Japan marks 76th anniversary of World War II defeat; no Suga apology – News Vibe24

    Japan marks 76th anniversary of World War II defeat; no Suga apology - Times of India
    TOKYO: Japan marks the 76th anniversary of the surrender of World War II on Sunday with a grim ceremony in which Prime Minister Yoshihide Suga vowed that the tragedy of the war would never be repeated, but refrained from apologizing for the country’s previous aggression. of.
    Suga said Japan will never forget the peace the country enjoys today, built on the sacrifices of those who died in the war.
    “We will pledge our commitment that we will never repeat the tragedy of war,” he said in his first speech at the event since becoming prime minister.
    Suga did not apologize to Asian victims of Japanese aggression in the region in the first half of the 20th century – a priority given to Shinzo Abe’s predecessor, who was often accused of trying to whitewash his country’s brutal past.
    In a largely in-house speech, Suga listed the damage done to Japan and its people, including the U.S. airstrikes in Hiroshima and Nagasaki, the shootings in Tokyo and other cities, and the fierce fighting in Okinawa. , and mourned for them.
    Emperor Naruhito, on the other hand, expressed “deep remorse” for his country’s war in a carefully discolored speech followed in the footsteps of his father, who dedicated his 30-year career to repairing a war waged in Hirohito’s name. , the grandfather of the current emperor. Narouchito also said he hopes people can unite their hearts to overcome the difficulty of the pandemic in search of happiness and peace for all.
    Amid rising coronavirus infections in Tokyo, about 200 participants, down from about 6,000 before the pandemic, mourned the dead with a minute’s silence. Masks were required and there was no national anthem song.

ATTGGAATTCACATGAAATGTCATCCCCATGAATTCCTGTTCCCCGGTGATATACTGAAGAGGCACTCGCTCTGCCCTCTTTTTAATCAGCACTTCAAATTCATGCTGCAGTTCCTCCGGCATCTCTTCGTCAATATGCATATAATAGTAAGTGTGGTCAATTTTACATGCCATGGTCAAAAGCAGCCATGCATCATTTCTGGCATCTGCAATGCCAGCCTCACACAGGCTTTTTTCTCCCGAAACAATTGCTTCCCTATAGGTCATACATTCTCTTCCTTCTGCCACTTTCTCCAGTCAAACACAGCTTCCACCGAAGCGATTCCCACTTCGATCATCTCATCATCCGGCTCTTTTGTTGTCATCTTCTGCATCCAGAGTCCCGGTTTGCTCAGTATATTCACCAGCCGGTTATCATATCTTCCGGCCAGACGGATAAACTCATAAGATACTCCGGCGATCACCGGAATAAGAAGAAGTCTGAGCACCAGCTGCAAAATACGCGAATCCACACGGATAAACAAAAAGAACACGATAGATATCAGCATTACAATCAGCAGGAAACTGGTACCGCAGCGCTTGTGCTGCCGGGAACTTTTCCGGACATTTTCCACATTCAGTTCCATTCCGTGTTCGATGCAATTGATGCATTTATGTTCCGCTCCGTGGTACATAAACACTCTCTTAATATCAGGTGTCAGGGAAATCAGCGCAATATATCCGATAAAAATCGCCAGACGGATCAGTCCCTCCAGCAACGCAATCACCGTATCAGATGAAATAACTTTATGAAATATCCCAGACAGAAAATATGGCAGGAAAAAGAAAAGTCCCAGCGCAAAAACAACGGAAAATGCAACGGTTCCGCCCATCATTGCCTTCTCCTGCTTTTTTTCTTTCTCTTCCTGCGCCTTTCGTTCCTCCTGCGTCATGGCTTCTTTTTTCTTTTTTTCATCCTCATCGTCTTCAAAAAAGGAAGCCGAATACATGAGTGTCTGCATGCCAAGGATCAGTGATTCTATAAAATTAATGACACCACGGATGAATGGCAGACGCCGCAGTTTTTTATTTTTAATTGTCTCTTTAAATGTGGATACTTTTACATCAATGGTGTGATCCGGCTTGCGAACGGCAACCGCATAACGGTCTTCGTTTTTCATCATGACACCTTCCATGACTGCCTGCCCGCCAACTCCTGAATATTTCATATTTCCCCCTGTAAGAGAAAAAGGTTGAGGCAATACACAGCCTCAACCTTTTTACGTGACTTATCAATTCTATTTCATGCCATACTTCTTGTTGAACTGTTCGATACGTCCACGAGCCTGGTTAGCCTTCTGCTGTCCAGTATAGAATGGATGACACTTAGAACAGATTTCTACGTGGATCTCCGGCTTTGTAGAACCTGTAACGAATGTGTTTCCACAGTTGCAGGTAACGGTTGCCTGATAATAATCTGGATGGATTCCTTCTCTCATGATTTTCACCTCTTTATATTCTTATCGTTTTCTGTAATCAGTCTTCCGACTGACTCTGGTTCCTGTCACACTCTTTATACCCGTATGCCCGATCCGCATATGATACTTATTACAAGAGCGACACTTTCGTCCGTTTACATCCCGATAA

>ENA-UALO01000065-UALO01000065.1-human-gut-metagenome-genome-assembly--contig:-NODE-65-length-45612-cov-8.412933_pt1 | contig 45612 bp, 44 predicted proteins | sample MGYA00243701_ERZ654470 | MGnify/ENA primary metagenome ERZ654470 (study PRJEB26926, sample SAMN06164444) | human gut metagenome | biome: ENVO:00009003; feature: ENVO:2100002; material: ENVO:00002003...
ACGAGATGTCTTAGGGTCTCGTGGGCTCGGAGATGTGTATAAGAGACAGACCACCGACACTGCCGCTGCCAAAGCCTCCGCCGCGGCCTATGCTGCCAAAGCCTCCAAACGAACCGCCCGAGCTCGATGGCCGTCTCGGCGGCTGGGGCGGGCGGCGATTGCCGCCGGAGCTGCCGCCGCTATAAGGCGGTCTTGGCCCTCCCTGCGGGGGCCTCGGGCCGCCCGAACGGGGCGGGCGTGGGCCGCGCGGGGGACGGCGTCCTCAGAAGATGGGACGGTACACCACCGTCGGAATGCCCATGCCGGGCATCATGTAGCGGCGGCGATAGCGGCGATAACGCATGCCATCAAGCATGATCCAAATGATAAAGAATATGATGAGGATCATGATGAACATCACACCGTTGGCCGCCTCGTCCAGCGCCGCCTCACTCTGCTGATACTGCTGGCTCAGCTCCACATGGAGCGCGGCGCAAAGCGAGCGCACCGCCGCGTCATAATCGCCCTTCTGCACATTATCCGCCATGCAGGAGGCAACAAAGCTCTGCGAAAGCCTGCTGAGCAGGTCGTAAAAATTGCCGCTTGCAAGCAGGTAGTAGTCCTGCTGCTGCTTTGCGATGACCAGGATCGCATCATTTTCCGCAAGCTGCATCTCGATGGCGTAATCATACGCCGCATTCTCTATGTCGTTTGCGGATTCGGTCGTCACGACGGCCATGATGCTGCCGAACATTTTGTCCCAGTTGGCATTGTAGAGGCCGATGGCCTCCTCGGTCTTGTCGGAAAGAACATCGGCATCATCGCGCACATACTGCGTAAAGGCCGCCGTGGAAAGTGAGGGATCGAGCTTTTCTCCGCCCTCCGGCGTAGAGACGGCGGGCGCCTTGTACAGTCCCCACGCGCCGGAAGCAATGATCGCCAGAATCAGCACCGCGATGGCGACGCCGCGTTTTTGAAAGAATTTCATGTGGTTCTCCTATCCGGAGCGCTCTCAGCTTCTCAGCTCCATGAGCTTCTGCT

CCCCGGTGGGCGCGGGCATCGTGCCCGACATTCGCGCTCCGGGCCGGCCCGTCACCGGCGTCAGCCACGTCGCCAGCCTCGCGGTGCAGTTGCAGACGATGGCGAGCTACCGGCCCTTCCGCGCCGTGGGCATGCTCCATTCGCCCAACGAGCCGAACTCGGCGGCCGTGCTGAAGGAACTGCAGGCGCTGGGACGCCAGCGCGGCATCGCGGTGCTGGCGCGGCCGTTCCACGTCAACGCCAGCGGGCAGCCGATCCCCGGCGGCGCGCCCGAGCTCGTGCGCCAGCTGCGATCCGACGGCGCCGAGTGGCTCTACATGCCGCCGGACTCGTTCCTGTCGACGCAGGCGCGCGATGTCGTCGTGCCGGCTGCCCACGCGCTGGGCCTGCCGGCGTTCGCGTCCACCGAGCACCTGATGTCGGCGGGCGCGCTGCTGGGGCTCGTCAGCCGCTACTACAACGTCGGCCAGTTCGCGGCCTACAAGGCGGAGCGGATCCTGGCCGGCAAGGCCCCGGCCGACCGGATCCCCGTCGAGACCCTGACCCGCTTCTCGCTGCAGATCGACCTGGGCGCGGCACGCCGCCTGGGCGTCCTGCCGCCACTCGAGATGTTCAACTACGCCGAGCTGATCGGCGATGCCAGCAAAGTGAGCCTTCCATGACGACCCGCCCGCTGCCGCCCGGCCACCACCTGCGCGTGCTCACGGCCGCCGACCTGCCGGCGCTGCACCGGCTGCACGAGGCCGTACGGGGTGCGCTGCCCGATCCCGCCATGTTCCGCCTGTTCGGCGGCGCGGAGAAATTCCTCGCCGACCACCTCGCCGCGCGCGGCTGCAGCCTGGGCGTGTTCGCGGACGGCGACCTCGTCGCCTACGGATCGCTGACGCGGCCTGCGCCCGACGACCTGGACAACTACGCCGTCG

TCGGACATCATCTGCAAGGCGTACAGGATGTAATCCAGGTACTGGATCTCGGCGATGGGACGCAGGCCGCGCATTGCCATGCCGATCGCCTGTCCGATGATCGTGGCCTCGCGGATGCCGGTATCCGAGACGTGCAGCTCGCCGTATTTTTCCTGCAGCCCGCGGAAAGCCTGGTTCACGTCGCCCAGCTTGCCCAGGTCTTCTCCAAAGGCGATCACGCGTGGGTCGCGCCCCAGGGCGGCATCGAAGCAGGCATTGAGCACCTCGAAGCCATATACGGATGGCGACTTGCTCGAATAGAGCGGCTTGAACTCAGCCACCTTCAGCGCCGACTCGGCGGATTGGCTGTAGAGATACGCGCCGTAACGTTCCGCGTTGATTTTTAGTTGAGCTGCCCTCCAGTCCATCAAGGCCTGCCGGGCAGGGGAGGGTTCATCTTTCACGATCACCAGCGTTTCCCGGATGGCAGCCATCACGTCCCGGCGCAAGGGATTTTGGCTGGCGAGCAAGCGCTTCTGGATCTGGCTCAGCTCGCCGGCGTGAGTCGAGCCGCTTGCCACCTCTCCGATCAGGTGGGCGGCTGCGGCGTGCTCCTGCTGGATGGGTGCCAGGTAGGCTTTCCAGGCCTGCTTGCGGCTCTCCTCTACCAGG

Suga pledged to work with the international community to address global issues under a “precautionary pacification”, a vision promoted by Abe to allow Japan to play a greater military role in international conflicts.
    In early 2013, Abe stopped acknowledging Japan’s hostilities or apologizing in his August 15 speeches, breaking a nearly 20-year-old tradition that began with an apology from socialist leader Tomiichi Murayama in 1995.
    On Sunday, before attending the ceremony at Tokyo’s Budokan Hall, Suga laid flowers at a nearby National Cemetery for Unknown Soldiers. While Suga stayed away from the controversial Yasukuni shrine, he sent a religious offering to the shrine, Japanese media reported.
    Victims of Japanese actions in the first half of the 20th century, especially the Koreans and China, see the sanctuary as a symbol of Japanese militarism because it honors convicted war criminals among the approximately 2.5 million war dead.
    Abe, who resigned as prime minister last year, prayed at the shrine on Sunday, as did three other members of Suga’s cabinet. Two other ministers visited the shrine on Friday.
    The visits drew criticism from China and South Korea.
    On Sunday, South Korea’s foreign ministry said in a statement that it was “deeply disappointed and saddened” by the visits and offerings of Japanese leaders to the shrine, saying it “beautifies Japan’s previous war of aggression” and honored “war criminals”. He urged them to show “sincere repentance through action” so that countries can develop “future-oriented ties”.


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